I think *fingers and toes crossed* that we might be seeing the beginning of the end of the Sweet Jack onslaught. I’ve noticed that a shortened version of the ad/song is being played from time to time. Hopefully the shorter ad will soon become the only spot run, and eventually it’ll die out. Or perhaps Cumulus will at least start a new ad campaign for their web-“cool”-thing-of-the-moment endeavor. Like I said fingers and toes crossed.Little Weak Jeremy: I’m not sure if I can agree with you that the advertisement group hired by Cumulus thinks along the lines you’ve imputed onto them. Actually, I highly doubt it. Cumulus one heckuva *monied and even make or break you* client, and I can’t imagine a business fooling around as such. The ad’s design is to entice, not repulse. And as much as I detest the campaign and its song, it has done its job in spades where the masses are concerned. So I have to respectfully disagree with you here.
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Anonymous said…
Following up on AP’s post, just about every TV station and/or newspaper has a “Deal of the Day” service these days. So it’s no surprise Cumulus would have its own. The bubble will burst on these deal sites before too long. Let’s hope it happens sooner rather than later for SweetJack.
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The Plainsman said…
I was going to do a bit on SweetJack, but you all have beat me to it, and rather authoritatively I might say.I remember hearing the shorter version first, and then the more annoying longer two-verse version where they replace the final rhyme of the first verse with another rhyme, and stick the removed rhyme on the end of the second verse about how he sticks the stuff in your in-box and “that’s why he rocks.”My problem is much worse. Not only was I humming that cursed tune all day long, but while doing so I actually formed a mental image of a smallish dog racing around town looking for bargains and then coming back and pawing out a mass email to SweeJack victims.
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Scott said…
Odd, I heard the SFR ad this morning for the first time and had the exact same thought, especially as George did a live ad for All Pro about 15 minutes later.As to Sweet Jack, it has driven me nuts. I wonder though, how many have actually sat down and typed in that url to see what is there. I admit, I did, and, on occasion, they have deals.
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Anonymous said…
Sweet Jack is an instant punch out for me. Hope Cumulus is happy screwing over their other advertisers by forcing listeners to tune out due to their own. Sweet Jack has moved to the top of the list, alongside Godaddy, of products I’ll never use due to their advertising.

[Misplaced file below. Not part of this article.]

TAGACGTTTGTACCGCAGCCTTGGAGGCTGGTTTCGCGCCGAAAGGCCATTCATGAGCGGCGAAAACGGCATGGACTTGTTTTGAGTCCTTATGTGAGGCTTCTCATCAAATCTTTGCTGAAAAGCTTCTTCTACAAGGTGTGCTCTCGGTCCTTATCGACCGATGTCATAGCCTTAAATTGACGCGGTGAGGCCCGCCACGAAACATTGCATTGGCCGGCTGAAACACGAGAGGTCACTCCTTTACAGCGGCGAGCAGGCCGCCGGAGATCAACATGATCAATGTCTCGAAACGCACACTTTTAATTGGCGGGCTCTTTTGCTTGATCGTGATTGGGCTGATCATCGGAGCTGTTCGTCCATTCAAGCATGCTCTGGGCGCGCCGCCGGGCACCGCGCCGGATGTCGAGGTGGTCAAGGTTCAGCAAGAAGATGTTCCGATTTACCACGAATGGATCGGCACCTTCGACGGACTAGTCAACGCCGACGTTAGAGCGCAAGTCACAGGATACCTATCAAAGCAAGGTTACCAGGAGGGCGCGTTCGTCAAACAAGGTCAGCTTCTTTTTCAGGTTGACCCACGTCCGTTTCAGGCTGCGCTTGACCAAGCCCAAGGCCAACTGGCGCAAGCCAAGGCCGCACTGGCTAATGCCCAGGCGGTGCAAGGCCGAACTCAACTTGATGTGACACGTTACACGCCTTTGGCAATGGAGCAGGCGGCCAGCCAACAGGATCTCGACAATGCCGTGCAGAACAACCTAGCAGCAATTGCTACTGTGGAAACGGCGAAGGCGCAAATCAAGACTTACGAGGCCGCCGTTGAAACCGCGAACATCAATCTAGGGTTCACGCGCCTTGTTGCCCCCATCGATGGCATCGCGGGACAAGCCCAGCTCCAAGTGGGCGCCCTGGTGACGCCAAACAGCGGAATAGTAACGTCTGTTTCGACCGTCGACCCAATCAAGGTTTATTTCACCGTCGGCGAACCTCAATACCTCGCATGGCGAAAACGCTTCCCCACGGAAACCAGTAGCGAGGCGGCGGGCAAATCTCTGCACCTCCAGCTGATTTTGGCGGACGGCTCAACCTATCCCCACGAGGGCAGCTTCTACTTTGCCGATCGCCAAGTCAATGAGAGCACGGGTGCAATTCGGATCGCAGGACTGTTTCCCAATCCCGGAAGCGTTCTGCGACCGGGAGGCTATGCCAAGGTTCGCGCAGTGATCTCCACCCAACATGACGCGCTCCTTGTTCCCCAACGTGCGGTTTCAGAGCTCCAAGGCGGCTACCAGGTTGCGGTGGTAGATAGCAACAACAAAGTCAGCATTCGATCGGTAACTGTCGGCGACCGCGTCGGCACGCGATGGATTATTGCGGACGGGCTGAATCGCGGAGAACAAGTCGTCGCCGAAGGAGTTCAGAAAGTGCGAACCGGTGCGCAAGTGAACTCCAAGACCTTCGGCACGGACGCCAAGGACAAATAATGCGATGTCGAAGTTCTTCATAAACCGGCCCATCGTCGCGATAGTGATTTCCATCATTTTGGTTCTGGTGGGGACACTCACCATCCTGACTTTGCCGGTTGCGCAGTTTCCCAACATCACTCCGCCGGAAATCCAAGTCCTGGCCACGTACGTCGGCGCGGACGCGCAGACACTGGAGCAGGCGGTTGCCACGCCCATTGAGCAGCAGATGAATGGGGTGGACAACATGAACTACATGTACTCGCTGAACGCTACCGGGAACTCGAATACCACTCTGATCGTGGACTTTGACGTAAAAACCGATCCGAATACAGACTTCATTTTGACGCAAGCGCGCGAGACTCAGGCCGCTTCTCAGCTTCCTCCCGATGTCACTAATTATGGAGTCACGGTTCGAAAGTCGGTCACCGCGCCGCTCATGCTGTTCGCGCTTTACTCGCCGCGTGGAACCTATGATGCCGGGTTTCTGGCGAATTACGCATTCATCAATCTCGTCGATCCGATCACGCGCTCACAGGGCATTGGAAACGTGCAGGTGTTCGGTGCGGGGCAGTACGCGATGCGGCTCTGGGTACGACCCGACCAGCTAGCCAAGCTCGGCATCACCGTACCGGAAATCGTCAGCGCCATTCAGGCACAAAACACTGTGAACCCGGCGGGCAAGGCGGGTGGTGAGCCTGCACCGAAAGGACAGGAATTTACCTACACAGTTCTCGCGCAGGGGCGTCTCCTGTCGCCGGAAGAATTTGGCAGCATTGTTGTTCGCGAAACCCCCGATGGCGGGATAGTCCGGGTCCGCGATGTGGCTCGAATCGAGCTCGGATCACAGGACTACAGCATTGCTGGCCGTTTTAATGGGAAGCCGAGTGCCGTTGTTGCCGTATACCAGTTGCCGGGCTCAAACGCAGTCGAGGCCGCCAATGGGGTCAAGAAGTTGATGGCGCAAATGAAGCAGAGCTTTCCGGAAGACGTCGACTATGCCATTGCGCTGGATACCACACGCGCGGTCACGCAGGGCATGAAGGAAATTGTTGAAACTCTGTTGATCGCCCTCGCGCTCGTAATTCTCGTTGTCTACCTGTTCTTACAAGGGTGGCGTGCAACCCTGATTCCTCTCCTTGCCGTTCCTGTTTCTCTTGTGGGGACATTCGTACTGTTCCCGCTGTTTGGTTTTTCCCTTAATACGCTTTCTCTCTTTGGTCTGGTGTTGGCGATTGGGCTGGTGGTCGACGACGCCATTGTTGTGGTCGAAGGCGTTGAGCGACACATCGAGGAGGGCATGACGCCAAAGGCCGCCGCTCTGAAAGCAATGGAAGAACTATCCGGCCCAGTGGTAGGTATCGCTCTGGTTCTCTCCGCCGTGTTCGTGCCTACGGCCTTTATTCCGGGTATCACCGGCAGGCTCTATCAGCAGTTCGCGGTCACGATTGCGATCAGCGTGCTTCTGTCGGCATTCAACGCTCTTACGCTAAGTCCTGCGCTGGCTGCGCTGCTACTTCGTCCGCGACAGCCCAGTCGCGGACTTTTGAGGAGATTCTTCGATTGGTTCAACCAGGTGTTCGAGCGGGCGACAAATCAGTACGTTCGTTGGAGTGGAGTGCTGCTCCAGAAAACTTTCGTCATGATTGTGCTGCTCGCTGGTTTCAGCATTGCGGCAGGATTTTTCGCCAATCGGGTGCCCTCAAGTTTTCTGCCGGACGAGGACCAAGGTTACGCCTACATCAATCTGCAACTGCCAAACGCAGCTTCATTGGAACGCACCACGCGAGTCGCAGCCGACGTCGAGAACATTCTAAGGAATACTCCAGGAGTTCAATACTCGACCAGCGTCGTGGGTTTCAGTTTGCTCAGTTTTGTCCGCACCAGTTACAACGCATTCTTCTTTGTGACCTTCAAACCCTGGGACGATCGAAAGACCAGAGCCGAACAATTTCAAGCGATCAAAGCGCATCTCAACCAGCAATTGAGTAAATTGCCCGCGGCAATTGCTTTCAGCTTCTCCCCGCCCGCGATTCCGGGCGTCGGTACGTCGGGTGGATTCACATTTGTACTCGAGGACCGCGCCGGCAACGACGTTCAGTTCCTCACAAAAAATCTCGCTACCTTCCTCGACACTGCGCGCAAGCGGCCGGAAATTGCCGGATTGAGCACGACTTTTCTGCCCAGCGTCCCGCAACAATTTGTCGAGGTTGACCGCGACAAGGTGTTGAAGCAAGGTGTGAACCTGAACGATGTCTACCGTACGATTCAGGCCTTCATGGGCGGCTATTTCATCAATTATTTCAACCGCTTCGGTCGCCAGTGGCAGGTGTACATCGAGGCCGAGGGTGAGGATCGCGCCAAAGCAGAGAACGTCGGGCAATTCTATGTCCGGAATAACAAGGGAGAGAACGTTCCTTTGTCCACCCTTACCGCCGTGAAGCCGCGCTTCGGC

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Blergoyen said…
I don’t like having to hand my prized smart phone over to a kid to take down all the sweetjack info when you use an ecoupon.That being said, I feel EVEN SORRIER for the old guy in the Guardian construction (roofing) commercials. I’m not trying to be mean, as I am dealing with this very issue with a family member right now, but the poor old guy sounds like he might be suffering the onset of mild dimensia. He starts rambling in both commercials and the son actually has to interrupt him in order to finish the commercials. He sounds like a nice guy, so I hate to criticize, but the sound of that guy hits a little close to home right now.
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What’s most interesting about all of this is SweetJack’s own Rules on Spam:

Rules

  • Your friends must accept your invitation and make their first purchase in order for you and them to get your credit. We will let you know when your friend accepts your invitation and joins SweetJack. Within 48 hours of your friends’ first purchase we will credit $10 to your SweetJack account.
  • Fake invitations are not allowed.
  • SPAM invitations are not allowed.
  • SweetJack reserves the right to disqualify and even terminate the account of any individual who participates in providing or acquiring referrals in a “dubious manner”, or that a “dubious manner” constitutes but is not limited to:
    • Sending unsolicited emails to strangers or people you do not know. Any SPAM complaints will result in immediate disqualification and removal from the SweetJack service.

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Really, SweetJack?  Clean up your own lawn, first.  Get out your pooper-scooper and start the removal of SweetJack from our neighborhoods.

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And it’s not over yet.  This is what your local businesses can expect anytime soon:

SweetJack Sales Representative

Company: Cumulus Radio ChicagoLocation: Chicago, ILDate Posted: January 19, 2012

Job Description: SweetJack is Cumulus Media’s social commerce division. SweetJack Representatives are professionals who can develop leads, negotiate and close deals in a fast-paced environment while creating a strong merchant pipeline, and leverage related experience in local merchant advertising with connections to build partnerships for Cumulus Media. They secure commitments from the most popular and desirable local businesses including restaurants, theaters, spas and everything in between, negotiating unbeatable offers on behalf of our radio listeners and email subscribers. We hire connected, innovative and industry-relevant sales professionals with online, advertising, social media, phone and face-to-face sales experience. Cumulus Media is an Equal Opportunity Employer.